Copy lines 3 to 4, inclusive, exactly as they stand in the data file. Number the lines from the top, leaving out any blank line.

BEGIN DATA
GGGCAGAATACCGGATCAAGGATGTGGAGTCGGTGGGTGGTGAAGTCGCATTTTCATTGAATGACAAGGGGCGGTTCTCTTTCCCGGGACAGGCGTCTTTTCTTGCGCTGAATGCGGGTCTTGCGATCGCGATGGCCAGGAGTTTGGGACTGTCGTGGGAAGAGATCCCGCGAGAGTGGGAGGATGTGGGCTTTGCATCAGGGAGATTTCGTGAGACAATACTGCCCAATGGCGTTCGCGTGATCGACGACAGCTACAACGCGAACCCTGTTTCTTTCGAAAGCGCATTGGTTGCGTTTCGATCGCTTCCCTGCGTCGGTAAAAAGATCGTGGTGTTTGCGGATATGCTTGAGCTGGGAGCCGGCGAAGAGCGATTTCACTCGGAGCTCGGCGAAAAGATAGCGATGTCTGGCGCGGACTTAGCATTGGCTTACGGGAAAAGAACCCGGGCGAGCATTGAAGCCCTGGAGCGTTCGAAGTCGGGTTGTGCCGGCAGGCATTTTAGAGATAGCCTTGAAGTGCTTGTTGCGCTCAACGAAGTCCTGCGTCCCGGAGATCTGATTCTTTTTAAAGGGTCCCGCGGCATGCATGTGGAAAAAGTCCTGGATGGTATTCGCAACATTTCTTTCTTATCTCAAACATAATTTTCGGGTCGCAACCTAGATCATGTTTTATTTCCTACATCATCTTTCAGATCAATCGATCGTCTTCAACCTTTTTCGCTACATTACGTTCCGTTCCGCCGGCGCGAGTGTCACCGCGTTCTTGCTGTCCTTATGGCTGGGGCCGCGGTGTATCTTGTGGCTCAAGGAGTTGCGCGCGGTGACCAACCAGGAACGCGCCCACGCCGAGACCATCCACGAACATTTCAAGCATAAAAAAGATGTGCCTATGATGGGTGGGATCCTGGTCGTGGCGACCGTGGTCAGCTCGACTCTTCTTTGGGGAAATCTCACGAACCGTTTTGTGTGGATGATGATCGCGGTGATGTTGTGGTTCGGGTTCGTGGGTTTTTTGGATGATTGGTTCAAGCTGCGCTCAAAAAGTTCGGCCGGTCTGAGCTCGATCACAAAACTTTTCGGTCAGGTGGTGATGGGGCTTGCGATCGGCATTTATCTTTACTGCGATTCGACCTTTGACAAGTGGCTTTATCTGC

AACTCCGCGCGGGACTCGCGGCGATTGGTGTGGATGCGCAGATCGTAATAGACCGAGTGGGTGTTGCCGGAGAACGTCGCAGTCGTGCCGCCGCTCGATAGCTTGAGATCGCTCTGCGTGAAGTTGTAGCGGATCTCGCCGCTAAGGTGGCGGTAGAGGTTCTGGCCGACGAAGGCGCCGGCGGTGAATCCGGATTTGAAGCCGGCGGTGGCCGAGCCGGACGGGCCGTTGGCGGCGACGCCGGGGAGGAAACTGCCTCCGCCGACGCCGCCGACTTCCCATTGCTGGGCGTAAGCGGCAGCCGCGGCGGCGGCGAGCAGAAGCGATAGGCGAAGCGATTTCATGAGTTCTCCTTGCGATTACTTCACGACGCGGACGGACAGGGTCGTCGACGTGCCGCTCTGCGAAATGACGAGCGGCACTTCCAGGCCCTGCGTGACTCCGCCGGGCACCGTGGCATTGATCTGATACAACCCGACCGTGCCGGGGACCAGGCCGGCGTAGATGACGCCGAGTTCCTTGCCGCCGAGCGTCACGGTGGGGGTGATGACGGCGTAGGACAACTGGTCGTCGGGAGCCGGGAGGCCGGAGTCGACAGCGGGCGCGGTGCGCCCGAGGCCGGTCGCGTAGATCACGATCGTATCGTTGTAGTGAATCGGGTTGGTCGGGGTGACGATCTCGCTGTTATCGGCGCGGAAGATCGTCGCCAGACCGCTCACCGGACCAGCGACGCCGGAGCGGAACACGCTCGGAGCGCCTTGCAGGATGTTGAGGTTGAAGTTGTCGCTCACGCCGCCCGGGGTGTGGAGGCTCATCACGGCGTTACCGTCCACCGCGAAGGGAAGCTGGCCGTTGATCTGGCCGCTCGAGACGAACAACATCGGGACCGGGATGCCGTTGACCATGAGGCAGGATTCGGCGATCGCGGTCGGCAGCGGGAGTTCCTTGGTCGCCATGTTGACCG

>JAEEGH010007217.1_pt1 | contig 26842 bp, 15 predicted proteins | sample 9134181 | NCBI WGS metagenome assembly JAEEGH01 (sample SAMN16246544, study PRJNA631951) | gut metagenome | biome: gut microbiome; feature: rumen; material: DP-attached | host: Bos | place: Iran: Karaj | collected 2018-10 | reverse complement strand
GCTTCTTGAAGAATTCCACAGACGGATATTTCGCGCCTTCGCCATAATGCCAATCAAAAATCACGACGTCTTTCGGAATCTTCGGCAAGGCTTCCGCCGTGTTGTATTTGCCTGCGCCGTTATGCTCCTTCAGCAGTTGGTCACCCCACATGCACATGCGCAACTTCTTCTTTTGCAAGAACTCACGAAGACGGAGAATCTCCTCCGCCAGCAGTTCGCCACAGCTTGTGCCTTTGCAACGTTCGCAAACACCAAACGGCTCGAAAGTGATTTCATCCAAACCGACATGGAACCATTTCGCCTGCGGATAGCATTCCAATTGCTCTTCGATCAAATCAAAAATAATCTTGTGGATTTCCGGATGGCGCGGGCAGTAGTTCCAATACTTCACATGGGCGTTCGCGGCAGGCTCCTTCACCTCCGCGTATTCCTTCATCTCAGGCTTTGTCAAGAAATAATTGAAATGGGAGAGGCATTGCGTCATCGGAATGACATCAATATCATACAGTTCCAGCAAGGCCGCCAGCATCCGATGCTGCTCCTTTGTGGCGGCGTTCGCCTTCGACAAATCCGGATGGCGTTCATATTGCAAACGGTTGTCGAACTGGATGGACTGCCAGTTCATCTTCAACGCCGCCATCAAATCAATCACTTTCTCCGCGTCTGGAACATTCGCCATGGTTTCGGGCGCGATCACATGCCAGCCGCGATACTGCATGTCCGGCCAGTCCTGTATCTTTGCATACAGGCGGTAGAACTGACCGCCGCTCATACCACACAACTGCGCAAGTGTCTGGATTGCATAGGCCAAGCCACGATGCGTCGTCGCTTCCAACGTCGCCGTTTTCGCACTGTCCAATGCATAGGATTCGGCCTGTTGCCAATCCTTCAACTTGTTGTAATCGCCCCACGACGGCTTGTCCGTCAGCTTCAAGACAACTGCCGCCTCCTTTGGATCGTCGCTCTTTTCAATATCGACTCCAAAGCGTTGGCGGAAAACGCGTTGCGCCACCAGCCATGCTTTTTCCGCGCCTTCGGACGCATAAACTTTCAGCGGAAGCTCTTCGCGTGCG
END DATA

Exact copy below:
>JAEEGH010007217.1_pt1 | contig 26842 bp, 15 predicted proteins | sample 9134181 | NCBI WGS metagenome assembly JAEEGH01 (sample SAMN16246544, study PRJNA631951) | gut metagenome | biome: gut microbiome; feature: rumen; material: DP-attached | host: Bos | place: Iran: Karaj | collected 2018-10 | reverse complement strand
GCTTCTTGAAGAATTCCACAGACGGATATTTCGCGCCTTCGCCATAATGCCAATCAAAAATCACGACGTCTTTCGGAATCTTCGGCAAGGCTTCCGCCGTGTTGTATTTGCCTGCGCCGTTATGCTCCTTCAGCAGTTGGTCACCCCACATGCACATGCGCAACTTCTTCTTTTGCAAGAACTCACGAAGACGGAGAATCTCCTCCGCCAGCAGTTCGCCACAGCTTGTGCCTTTGCAACGTTCGCAAACACCAAACGGCTCGAAAGTGATTTCATCCAAACCGACATGGAACCATTTCGCCTGCGGATAGCATTCCAATTGCTCTTCGATCAAATCAAAAATAATCTTGTGGATTTCCGGATGGCGCGGGCAGTAGTTCCAATACTTCACATGGGCGTTCGCGGCAGGCTCCTTCACCTCCGCGTATTCCTTCATCTCAGGCTTTGTCAAGAAATAATTGAAATGGGAGAGGCATTGCGTCATCGGAATGACATCAATATCATACAGTTCCAGCAAGGCCGCCAGCATCCGATGCTGCTCCTTTGTGGCGGCGTTCGCCTTCGACAAATCCGGATGGCGTTCATATTGCAAACGGTTGTCGAACTGGATGGACTGCCAGTTCATCTTCAACGCCGCCATCAAATCAATCACTTTCTCCGCGTCTGGAACATTCGCCATGGTTTCGGGCGCGATCACATGCCAGCCGCGATACTGCATGTCCGGCCAGTCCTGTATCTTTGCATACAGGCGGTAGAACTGACCGCCGCTCATACCACACAACTGCGCAAGTGTCTGGATTGCATAGGCCAAGCCACGATGCGTCGTCGCTTCCAACGTCGCCGTTTTCGCACTGTCCAATGCATAGGATTCGGCCTGTTGCCAATCCTTCAACTTGTTGTAATCGCCCCACGACGGCTTGTCCGTCAGCTTCAAGACAACTGCCGCCTCCTTTGGATCGTCGCTCTTTTCAATATCGACTCCAAAGCGTTGGCGGAAAACGCGTTGCGCCACCAGCCATGCTTTTTCCGCGCCTTCGGACGCATAAACTTTCAGCGGAAGCTCTTCGCGTGCG